There are two specific aspects covering Vastu Purusha Mandala. Vastu Purusha is the mystical or spiritual lord of a Mandala or the enclosed ground area, wherein he lies with his face down. The mandala is a cosmic diagram of the enclosure where Vastu Purusha manifests. Vastu Purusha identifies the importance of an area by placing his head to the north-east (balanced thinking) and his lower body to the south-west (stability and strength). His navel is in the center of the area (cosmic awareness) and his hands to the north-west and south-east (movement and energy). Vastu Purusha is space personified and he is said to have been born from Lord Siva's perspiration, when the Lord fought the demon Andhaka and ultimately killed him.
Each enclosure, whether it is for human habitation (residences, offices, etc.) or divine habitation (temples and other religious structures) is identified with a plan that is referred to as the Vastu Purusha Mandala. It symbolically signifies the three aspects of a structure - para, sookshma and sthoola. Most texts on Vastu Sastra talk about the 64 module plan for temples and shrines and the 81 module plan for residences and other buildings that are not religious structures. The mandala is an area of space defined by an enclosure. Vastu Purusha is super imposed into the enclosure to indicate the birth of a structure from Nature. The Vastu Purusha is held in place by 45 deities — 32 in the outer enclosure and 13 in the inner enclosures. Food and fruit are offered to these deities before construction to please the Vastu Purusha, who confers health, prosperity, peace and happiness to the residents.
The concept of Vastu Purusha Mandala extends beyond the mere physical aspects of construction. While the modern architects identify the physical aspects of a structure in terms of beauty, ventilation, sunlight orientation and location, the ancient masters looked into the metaphysical (spiritual) and subtle aspects of a structure too. The mandala provides a useful design module for locating the various rooms of a habitation, the measurements (in units of hasta and angula) of which are based on a set of six formulae normally referred to as the Ayadi Shadvarga. The ancient masters did not overlook the importance of comfort and convenience of the residents in terms of ventilation and sunlight.
The diagonals running from the south-west to the north-east and south-east to north-west through the center of an area, known as Konasutras, are sensitive. The points that the horizontal and vertical lines of each module of a mandala intersecting these diagonals are known as Mahamarmas or Marmas and are also highly sensitive zones, the sensitivity being extreme around the central module or Nabhi of the enclosure. The sensitive width of the diagonals, the horizontal and vertical lines and the Marmas that should not coincide with the walls, beams, etc., are 1/24th, 1/16th and 1/8th of a module (of the 81 module plan) respectively. Beams, depressions, water, columns and pillars are to avoided in these areas.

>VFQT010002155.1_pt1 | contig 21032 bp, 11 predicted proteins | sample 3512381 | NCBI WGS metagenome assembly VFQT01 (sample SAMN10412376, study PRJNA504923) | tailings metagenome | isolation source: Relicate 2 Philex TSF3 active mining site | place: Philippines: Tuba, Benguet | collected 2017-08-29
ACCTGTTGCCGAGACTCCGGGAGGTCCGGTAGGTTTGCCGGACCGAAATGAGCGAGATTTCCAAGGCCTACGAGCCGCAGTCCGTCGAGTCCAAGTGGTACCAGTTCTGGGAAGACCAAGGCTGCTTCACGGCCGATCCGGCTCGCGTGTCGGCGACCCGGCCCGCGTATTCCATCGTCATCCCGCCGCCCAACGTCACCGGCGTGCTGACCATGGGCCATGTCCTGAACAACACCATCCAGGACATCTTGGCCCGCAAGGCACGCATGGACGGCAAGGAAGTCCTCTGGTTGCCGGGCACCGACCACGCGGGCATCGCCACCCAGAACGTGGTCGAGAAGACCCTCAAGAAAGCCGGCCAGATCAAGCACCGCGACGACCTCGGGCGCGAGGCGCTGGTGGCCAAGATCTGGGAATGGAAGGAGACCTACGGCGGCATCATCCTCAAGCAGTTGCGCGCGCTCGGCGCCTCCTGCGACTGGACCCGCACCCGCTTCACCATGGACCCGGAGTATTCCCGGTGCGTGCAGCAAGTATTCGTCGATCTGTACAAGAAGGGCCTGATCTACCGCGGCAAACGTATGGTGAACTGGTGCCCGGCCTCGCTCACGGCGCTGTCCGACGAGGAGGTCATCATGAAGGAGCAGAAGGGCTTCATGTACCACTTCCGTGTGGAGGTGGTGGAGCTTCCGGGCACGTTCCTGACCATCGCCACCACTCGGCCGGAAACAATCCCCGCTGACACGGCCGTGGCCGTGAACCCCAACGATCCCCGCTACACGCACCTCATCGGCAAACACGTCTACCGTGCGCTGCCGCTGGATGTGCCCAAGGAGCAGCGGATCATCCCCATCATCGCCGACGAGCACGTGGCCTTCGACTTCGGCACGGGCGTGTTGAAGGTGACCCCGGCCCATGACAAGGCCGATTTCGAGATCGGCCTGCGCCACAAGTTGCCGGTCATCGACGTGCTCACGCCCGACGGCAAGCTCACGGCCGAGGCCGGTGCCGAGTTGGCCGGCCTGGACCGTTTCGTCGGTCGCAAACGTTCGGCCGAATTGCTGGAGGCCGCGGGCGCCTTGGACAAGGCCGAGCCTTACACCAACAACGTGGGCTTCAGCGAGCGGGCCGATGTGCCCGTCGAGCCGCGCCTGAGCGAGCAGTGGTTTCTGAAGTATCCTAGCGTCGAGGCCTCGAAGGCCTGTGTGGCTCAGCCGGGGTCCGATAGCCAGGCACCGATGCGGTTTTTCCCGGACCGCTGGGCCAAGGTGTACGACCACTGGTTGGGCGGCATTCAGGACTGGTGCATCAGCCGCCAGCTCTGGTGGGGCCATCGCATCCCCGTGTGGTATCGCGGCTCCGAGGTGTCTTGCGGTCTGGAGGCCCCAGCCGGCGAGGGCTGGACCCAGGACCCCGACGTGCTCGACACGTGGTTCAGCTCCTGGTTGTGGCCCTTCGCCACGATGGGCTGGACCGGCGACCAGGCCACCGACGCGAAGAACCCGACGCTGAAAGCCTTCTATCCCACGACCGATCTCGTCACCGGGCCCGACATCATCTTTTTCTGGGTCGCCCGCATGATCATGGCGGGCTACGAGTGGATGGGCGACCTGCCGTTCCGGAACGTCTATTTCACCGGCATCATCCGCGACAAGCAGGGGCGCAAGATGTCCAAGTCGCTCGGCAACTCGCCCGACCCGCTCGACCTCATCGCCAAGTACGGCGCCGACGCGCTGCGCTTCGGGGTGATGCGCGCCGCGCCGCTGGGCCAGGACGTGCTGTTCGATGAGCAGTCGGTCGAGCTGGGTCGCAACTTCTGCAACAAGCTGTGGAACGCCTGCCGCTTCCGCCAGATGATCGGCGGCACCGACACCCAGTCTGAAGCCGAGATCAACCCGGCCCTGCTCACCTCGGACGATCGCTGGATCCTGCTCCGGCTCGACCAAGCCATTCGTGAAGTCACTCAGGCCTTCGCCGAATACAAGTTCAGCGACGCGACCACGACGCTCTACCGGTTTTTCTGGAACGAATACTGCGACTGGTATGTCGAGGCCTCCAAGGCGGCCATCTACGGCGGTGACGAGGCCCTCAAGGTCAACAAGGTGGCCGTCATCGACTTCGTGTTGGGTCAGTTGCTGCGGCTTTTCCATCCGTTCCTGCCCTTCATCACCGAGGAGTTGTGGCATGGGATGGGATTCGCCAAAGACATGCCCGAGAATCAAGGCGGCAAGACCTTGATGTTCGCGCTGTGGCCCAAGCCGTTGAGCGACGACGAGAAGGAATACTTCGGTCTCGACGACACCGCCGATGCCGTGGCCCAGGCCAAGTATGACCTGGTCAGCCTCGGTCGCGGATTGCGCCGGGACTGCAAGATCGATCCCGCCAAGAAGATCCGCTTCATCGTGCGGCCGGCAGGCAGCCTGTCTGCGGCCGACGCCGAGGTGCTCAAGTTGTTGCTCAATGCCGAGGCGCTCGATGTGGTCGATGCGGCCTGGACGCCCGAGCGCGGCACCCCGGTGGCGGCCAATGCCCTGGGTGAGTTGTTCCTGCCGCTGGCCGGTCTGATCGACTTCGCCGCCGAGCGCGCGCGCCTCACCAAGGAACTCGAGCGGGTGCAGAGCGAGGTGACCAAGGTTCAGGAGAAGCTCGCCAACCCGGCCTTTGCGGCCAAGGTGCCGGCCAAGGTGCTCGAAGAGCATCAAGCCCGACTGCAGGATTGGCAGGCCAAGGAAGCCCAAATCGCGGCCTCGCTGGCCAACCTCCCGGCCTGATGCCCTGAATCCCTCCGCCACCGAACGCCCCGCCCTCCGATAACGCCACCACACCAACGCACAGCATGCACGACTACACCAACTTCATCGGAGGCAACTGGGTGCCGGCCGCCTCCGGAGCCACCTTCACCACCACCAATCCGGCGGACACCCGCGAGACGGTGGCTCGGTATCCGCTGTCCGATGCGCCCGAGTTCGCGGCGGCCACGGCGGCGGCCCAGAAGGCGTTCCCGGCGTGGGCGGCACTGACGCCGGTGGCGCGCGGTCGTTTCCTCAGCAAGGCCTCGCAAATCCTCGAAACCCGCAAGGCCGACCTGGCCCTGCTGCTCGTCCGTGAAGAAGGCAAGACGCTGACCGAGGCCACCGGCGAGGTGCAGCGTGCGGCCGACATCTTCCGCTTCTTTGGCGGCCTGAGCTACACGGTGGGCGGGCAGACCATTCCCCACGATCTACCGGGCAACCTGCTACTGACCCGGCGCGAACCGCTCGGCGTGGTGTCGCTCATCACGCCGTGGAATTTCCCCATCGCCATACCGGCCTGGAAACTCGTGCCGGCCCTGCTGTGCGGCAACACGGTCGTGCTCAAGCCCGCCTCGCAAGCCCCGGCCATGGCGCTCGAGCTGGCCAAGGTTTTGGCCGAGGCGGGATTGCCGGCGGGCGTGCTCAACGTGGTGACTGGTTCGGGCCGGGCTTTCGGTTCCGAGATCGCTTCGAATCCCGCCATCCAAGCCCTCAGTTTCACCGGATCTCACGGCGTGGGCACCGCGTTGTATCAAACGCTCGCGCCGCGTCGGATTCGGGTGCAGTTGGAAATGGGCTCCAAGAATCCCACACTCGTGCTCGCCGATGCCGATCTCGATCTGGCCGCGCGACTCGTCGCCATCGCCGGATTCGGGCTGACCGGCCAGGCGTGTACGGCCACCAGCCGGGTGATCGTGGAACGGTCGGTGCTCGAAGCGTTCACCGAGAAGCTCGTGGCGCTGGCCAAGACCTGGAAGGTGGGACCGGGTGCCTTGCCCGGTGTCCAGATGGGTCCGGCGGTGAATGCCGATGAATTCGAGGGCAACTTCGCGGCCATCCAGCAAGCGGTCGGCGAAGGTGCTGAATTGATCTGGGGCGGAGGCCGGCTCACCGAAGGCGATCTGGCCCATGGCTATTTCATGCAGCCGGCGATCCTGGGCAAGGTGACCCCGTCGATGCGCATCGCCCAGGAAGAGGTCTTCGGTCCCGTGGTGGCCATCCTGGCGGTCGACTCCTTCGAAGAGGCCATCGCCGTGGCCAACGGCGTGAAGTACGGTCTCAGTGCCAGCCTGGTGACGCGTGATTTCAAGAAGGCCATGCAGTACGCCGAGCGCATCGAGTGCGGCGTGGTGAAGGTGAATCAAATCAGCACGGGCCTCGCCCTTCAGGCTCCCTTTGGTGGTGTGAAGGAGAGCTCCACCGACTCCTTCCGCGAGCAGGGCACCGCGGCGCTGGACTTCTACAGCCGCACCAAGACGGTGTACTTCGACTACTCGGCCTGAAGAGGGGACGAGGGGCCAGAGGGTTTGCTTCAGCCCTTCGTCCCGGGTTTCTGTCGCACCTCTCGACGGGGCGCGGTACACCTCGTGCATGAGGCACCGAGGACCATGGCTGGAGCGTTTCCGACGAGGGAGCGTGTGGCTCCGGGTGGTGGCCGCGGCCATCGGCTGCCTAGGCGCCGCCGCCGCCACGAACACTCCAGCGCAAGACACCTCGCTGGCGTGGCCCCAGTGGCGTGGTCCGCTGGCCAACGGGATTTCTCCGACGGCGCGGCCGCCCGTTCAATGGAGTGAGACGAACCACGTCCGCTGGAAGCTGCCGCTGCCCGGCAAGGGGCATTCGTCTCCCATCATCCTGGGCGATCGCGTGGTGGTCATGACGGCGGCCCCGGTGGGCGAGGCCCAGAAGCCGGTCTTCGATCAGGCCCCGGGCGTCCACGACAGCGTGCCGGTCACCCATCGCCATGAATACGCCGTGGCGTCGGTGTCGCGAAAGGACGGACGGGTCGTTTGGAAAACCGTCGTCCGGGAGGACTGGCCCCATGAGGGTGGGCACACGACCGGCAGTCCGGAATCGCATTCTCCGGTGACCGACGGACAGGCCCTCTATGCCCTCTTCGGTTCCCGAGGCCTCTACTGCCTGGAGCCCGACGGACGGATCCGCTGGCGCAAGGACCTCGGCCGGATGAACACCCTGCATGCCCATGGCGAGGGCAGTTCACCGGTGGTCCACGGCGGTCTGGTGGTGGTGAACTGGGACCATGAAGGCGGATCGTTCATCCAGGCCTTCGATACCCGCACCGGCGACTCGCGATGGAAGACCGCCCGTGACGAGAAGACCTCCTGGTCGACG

The placement of the deities in specific areas of the mandala has significance in deciding the location of the foundation, the walls, beams, pillars and columns. The Brahmastana (or the central nine modules of 81 module plan) is the most important and sensitive area of a structure. Generally this is best left open as a courtyard in human habitations (residences, etc.) that has a shikara pyramid based on the paramasayika mandala. The Brahamasthana is ideal as the sanctum sanctorum in divine habitations (temples). The shift in the placement of walls and pillars ensures that the construction is within the buildable area and does not disturb the marmas or the sensitive zones. The corners of the outside of the mandala are said to be negative energy zones with the presiding deities being Paparakshasi (north-east), Charaki (south-east), Vidari (south-west) and Putana (northwest). It is for this reason that corner doors are normally not recommended for buildings.
Dividing the sital area into four concentric zones (Brahmastana, Daiva, Manushya and Paisacha) identifies the buildable area. Construction is approved in the Daiva and Manushya zones. The Paisacha zone of a Paramasayika Mandala covering one-ninth of the sital length and breadth on the outer periphery is generally kept free for movement around the building.
Once the site is selected, the entire area is cleaned and levelled. Land can be tilled by cattle or mechanical tillers and bones, hair and other dirt removed. The tilling also ensures removal of holes, depressions, etc., created by termites and rodents. Ant-hills if found indicate not only hollow soil beneath but also the possible availability of water under ground. The ant-hill can be removed by offering prayers with fruits and flowers before and after it removals. The entire area is then watered and liberally germinated with seeds that sprout. This is to induce fertility in the soil. When the soil is heavily sprouted, a cow and its calf are allowed to graze and go around the site for a day or two. The 81 module Vastu Purusha Mandala is drawn on the site with flour and proper offerings of food and fruit are made to the forty-five deities. This signifies respect and regards to the Vastu Purusha, the lord of the site, while at the same time it enhances the physical and metaphysical quality of the site.
The Vastu Purusha Mandala can be adapted to the various design needs of residences, temples, factories, offices, departmental stores, sub-divisions and other constructions. We will address the many aspects covering the design needs in the future articles.